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Children’s rights, views and interests not on the agenda of Parliament or the President, claims report

Date:30 JUL 2014
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Journals Manager + Online Editor
A study exploring the degree to which children and young people have a right to have their private lives kept private has been published today.

The report, Safeguarding, Privacy and Respect for Children and Young People and the Next Steps in Media Access to Family Courts, authored by Dr Julia Brophy with Kate Perry, Alison Prescott and Christine Renouf (in conjunction with NYAS and Association of Lawyers for Children) shows that a child’s safety and well-being during court processes and in the longer term are of the utmost importance.

The study suggests that Parliament should be given the opportunity to scrutinise proposals to increase media access and reporting of family cases. This is particularly important as the safeguards originally set out by Parliament have now been removed.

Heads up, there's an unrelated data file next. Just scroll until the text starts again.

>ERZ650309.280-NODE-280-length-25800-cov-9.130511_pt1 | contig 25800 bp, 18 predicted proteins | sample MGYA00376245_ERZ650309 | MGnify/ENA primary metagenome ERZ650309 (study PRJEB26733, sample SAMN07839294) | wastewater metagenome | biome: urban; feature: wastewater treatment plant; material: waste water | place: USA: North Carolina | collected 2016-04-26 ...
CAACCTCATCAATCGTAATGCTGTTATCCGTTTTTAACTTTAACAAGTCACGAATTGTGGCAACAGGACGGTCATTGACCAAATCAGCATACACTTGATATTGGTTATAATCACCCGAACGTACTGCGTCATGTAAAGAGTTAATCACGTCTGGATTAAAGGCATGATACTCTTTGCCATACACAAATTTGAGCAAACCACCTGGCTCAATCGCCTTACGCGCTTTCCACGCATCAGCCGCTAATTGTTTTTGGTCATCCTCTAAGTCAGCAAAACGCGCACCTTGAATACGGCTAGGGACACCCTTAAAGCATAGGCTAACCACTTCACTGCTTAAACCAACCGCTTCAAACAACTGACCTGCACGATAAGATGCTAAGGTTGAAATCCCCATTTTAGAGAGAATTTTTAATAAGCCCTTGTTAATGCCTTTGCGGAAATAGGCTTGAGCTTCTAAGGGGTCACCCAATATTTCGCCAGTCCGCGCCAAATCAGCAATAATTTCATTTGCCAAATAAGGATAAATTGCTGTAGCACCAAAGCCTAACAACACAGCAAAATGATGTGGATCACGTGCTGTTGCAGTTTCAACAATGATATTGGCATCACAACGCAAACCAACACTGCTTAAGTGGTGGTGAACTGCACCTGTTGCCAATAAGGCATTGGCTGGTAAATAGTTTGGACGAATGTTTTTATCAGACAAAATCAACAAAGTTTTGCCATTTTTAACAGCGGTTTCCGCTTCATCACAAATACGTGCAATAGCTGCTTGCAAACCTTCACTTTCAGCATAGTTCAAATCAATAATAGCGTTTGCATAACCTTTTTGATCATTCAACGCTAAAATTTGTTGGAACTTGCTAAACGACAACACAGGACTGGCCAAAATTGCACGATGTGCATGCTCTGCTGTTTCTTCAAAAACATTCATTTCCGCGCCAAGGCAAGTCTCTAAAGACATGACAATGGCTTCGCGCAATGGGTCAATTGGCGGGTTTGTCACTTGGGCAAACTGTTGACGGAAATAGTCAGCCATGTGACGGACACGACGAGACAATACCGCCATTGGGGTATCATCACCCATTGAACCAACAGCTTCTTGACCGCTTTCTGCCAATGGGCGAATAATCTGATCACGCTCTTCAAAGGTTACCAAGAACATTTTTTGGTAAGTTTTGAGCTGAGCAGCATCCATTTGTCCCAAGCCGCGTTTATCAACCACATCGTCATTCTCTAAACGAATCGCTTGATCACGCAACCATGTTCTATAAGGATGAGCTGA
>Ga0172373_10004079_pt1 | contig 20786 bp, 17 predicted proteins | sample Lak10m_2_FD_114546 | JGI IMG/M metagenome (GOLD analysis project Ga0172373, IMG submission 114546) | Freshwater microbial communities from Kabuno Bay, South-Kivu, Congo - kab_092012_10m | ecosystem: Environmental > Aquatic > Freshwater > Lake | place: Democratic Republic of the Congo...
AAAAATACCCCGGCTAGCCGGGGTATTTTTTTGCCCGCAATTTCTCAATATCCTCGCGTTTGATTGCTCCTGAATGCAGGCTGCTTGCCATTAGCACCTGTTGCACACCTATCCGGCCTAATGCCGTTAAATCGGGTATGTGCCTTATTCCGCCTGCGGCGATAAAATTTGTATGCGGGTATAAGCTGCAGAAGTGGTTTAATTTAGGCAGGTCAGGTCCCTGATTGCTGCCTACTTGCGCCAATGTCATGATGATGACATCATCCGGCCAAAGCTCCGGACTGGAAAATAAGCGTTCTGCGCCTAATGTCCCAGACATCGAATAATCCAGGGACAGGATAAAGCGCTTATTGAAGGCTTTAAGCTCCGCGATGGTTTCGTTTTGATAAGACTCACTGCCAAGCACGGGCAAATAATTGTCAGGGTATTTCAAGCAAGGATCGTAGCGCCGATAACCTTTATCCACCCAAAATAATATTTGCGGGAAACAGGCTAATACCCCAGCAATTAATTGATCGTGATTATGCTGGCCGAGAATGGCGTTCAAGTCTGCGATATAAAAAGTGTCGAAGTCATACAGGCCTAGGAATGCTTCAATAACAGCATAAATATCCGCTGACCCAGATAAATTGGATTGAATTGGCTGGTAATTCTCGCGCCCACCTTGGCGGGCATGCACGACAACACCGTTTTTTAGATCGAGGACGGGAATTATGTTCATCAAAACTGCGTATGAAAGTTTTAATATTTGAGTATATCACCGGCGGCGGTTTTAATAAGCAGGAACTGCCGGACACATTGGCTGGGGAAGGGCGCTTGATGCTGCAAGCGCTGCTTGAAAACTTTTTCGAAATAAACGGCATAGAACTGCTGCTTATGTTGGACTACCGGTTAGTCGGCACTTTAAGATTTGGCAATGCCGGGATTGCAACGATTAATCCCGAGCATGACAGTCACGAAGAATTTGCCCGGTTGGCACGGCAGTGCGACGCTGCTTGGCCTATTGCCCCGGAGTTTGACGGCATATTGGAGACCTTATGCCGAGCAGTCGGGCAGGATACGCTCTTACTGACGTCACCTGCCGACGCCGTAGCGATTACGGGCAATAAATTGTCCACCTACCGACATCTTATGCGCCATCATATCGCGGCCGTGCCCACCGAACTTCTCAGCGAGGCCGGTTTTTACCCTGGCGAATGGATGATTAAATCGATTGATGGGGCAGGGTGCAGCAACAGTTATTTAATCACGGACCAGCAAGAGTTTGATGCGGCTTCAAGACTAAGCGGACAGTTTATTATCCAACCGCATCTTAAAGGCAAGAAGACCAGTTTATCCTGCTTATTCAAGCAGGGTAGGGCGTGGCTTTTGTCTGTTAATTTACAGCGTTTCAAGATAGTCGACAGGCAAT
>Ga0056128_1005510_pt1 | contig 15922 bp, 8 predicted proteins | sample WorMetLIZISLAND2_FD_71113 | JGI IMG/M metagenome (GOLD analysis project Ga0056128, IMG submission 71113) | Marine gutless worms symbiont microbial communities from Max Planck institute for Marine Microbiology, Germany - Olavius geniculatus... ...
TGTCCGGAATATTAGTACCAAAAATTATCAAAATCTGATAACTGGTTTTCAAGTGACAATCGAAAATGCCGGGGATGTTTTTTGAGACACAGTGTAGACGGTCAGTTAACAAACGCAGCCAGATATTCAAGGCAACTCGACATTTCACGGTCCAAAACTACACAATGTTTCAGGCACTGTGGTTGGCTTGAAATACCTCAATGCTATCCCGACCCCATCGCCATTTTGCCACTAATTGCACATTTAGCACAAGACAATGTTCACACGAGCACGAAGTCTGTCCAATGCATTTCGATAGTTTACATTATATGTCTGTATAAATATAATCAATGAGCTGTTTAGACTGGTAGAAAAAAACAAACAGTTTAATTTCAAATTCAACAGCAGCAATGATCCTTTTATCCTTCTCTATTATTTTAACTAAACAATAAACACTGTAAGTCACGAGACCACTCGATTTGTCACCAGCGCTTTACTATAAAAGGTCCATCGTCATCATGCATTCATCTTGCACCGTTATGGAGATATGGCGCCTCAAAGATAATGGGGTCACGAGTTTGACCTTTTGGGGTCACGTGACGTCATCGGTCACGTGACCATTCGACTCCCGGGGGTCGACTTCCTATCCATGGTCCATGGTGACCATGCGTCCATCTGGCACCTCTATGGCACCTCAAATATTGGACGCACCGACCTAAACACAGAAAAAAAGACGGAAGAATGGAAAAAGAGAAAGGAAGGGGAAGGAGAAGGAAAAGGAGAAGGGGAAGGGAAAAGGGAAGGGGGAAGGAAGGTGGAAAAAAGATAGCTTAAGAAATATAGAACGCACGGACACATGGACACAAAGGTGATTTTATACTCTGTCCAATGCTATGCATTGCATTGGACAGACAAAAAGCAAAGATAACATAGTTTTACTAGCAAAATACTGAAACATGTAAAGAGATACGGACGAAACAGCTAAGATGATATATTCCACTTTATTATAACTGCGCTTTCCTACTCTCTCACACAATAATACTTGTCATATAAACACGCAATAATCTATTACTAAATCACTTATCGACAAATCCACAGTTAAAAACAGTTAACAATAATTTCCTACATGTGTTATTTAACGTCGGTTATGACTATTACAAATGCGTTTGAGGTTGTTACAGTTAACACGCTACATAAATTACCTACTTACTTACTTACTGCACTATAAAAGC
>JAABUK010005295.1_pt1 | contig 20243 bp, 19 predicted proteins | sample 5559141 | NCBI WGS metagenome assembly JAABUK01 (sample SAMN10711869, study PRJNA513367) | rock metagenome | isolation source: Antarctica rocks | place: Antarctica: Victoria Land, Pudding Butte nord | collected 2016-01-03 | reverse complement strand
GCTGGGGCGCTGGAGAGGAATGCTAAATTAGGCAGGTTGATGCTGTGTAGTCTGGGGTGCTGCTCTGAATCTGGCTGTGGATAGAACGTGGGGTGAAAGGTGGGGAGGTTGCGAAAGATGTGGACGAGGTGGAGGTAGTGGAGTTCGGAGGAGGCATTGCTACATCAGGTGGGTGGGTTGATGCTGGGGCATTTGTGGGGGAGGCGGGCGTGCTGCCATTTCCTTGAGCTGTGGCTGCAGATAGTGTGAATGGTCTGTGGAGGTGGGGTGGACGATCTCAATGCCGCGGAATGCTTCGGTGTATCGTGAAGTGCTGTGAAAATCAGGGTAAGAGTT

In the context of the views of young people, the proposals should also be subject to a proper public consultation exercise, accompanied by widespread publicity making it clear what is proposed, what children think to date, and helping all people to respond. The consultation should be undertaken in a timescale that reflects the gravity of the issues for children and it should actively seek ways to reach many audiences so that the views of other children are captured.

Young people said it does not appear that children’s rights, views and interests are clearly on the agenda of Parliament or the President of the Family Division.

An exclusive article by Dr Julia Brophy will be published in the October issue of Family Law. A further article by Dr Brophy outlining the proposed recommendations of the study will appear on familylaw.co.uk in the coming weeks.

The full report is available to download here.